After philosophy Friday and career Friday, I am starting a new series of articles, to appear one Friday per month, and which will be called management Friday. These articles will be all about what surfing can teach us about the art of managing teams.
Guéthary, Basque coast, 10.00 am. A surfer has arrived at half tide and scans the sea; it is going to be a good day – 6 foot waves breaking regularly and a light easterly wind. After watching for a few minutes, he notices that not only do some series of waves break earlier or later, but also that in some series the waves are higher than 7 feet.
The ocean is a constantly changing system. A wave arrives from afar; it is shaped by the wind and is subject to the effects of tides and currents. Each wave is different and each day’s surfing is unique. A wave breaking at Guéthary, formed by a depression in the north Atlantic, will cover thousands of miles before this surfer, scanning the horizon, will surf it.
Obviously a surfer studies the sea before entering the water, so as to better understand this environment; but he is also fully aware that this turmoil of water is constantly changing. The surfer is not in the least concerned by the chaos and the unpredictability of waves, on the contrary, he loves it – it enables him to create, to adapt and to harmonise himself with the movement of the water.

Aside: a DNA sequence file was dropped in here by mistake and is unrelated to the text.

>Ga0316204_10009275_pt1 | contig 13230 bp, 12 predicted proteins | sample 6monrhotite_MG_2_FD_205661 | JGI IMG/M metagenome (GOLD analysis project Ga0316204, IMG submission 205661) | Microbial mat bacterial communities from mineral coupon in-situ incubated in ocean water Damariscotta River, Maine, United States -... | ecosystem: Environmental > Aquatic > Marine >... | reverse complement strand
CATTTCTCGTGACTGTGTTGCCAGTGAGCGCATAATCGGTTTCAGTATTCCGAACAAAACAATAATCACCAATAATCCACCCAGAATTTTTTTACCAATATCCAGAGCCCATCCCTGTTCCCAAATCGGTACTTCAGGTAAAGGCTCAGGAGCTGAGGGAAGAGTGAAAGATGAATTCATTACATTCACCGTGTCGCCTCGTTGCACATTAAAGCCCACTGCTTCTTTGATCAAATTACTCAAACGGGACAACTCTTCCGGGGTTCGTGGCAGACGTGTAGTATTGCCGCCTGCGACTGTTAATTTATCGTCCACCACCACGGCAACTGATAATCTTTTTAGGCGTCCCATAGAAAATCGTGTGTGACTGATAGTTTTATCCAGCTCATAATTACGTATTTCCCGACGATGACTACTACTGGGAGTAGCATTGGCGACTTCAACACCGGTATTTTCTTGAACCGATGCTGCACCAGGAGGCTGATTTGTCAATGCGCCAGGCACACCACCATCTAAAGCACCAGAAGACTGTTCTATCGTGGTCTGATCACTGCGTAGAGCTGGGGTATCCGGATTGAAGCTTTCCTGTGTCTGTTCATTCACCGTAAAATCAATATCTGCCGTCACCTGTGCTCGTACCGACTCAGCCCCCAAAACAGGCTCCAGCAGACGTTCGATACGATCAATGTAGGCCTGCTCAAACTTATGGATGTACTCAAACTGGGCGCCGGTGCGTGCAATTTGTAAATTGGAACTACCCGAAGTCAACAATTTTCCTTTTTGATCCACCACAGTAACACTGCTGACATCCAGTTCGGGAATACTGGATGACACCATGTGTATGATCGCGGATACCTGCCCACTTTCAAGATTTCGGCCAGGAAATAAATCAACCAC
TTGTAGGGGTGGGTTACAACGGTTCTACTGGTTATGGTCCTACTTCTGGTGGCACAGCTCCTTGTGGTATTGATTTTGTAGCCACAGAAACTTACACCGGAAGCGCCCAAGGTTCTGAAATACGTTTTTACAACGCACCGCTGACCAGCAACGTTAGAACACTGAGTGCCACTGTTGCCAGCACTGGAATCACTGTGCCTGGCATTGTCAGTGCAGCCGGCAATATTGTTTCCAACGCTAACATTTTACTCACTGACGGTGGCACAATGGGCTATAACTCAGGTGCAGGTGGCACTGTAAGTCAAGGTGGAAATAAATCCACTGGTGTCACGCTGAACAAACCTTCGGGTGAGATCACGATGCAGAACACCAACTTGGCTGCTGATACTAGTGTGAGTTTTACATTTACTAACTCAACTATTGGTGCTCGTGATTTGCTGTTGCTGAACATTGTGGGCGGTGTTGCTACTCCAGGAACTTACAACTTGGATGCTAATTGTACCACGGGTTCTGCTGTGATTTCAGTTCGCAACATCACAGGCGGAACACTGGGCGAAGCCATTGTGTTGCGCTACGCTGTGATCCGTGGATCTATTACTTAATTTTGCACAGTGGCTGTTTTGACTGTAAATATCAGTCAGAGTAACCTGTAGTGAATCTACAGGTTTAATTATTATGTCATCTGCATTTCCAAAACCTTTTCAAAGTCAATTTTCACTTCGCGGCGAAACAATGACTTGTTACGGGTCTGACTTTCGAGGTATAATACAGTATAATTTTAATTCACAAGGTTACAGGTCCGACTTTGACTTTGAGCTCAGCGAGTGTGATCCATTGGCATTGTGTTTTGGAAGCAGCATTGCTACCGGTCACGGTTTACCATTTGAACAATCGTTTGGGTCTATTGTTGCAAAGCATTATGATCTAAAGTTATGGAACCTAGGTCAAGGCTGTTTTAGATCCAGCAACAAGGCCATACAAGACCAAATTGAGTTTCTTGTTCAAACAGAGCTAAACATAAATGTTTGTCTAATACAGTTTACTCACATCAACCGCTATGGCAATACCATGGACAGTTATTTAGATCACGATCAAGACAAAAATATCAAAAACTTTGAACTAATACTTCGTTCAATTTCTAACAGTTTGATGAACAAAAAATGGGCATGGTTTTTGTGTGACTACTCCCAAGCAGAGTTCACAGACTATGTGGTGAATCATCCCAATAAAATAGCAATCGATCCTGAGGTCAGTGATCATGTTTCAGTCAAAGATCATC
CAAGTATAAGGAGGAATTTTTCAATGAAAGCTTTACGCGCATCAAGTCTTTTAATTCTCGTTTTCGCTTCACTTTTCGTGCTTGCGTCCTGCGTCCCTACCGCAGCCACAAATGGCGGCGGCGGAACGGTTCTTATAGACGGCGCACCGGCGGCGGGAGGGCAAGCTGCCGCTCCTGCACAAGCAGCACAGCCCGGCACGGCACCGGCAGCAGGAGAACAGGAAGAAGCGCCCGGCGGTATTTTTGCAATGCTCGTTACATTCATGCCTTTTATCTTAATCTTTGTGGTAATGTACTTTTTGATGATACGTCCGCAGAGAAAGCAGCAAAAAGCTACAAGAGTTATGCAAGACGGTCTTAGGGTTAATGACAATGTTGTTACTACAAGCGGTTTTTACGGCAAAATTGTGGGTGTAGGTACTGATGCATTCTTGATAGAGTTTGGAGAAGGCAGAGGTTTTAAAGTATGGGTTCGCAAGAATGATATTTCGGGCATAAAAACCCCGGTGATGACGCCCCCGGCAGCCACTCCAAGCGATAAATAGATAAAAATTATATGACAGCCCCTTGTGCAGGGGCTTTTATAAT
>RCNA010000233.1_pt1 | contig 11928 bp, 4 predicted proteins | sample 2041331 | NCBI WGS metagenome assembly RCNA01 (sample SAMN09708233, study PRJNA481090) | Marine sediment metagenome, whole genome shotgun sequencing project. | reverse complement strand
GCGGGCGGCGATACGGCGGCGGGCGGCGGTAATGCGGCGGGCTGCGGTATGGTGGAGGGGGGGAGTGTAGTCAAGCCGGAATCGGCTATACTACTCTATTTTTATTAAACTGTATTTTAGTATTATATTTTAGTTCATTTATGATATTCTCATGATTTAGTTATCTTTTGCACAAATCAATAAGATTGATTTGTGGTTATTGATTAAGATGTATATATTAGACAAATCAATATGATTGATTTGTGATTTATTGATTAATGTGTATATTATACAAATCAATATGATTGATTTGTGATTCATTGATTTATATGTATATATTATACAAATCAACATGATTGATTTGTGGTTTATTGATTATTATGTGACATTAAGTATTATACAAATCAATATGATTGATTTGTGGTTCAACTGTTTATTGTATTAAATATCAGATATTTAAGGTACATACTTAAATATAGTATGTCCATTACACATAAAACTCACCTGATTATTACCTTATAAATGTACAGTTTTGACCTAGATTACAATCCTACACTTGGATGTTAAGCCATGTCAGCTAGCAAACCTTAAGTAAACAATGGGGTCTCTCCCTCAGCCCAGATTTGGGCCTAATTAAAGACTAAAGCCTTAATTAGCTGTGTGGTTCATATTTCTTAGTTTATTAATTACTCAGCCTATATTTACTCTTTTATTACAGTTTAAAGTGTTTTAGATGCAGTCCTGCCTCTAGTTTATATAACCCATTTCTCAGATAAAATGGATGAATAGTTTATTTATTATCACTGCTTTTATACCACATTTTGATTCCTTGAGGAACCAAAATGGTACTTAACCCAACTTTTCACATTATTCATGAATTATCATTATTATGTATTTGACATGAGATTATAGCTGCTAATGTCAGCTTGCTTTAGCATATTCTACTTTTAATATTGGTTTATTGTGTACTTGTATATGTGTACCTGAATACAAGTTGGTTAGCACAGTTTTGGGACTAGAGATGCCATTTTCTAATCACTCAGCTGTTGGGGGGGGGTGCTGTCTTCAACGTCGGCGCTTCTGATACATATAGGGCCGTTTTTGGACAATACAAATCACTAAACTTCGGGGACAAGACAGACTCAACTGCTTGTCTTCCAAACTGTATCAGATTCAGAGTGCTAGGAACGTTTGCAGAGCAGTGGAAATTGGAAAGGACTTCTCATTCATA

Similarly, a manager must accept the fact that life, society and the world are in a state of flux. He or she must accept, just like the surfer, that nothing is certain, that nothing happens exactly as planned and that things can change in an instant. Anyone reading this who surfs will know that a wave can shift suddenly by several feet and spit you out because you were not in the right position. There is no shortage of examples of companies or managers who missed the wave – Airbnb for the classic hotel business, Uber for taxis, iTunes, Spotify, etc., for the music business; all these are like our wave in Guéthary and are generally called a avalanche.
It wipes out everything in its path and forces managers to change their model. A surfer is used to adapting, and here is an additional lesson for the manager – the idea of contingency and the capacity to cope with the unexpected. The time when a manager knew where he was going and had his perfect 3-year plan is over. Today, just like a surfer, he must keep a weather eye on the environment, deal with increasingly difficult events and always stay connected with his network (thank you internet!).
Just as avalanche takes shape thousands of miles away, so too can a competitor suddenly appear from the other side of the world. These unexpected events upset, alter and often overturn our carefully laid out plans. A surfer, unlike a sailor, doesn’t know where he is going – he surfs, i.e. he is in motion, adapting to external forces. This art should be taught in all management schools; the ability to adapt to the random nature of things and the squally climate of business – to make the best of the unexpected, to surf the wave and let it take you to your destination.
After a new appointment in the line up, this is like the sweet spot where a surfer waits, the place where the sea rises up before the wave breaks.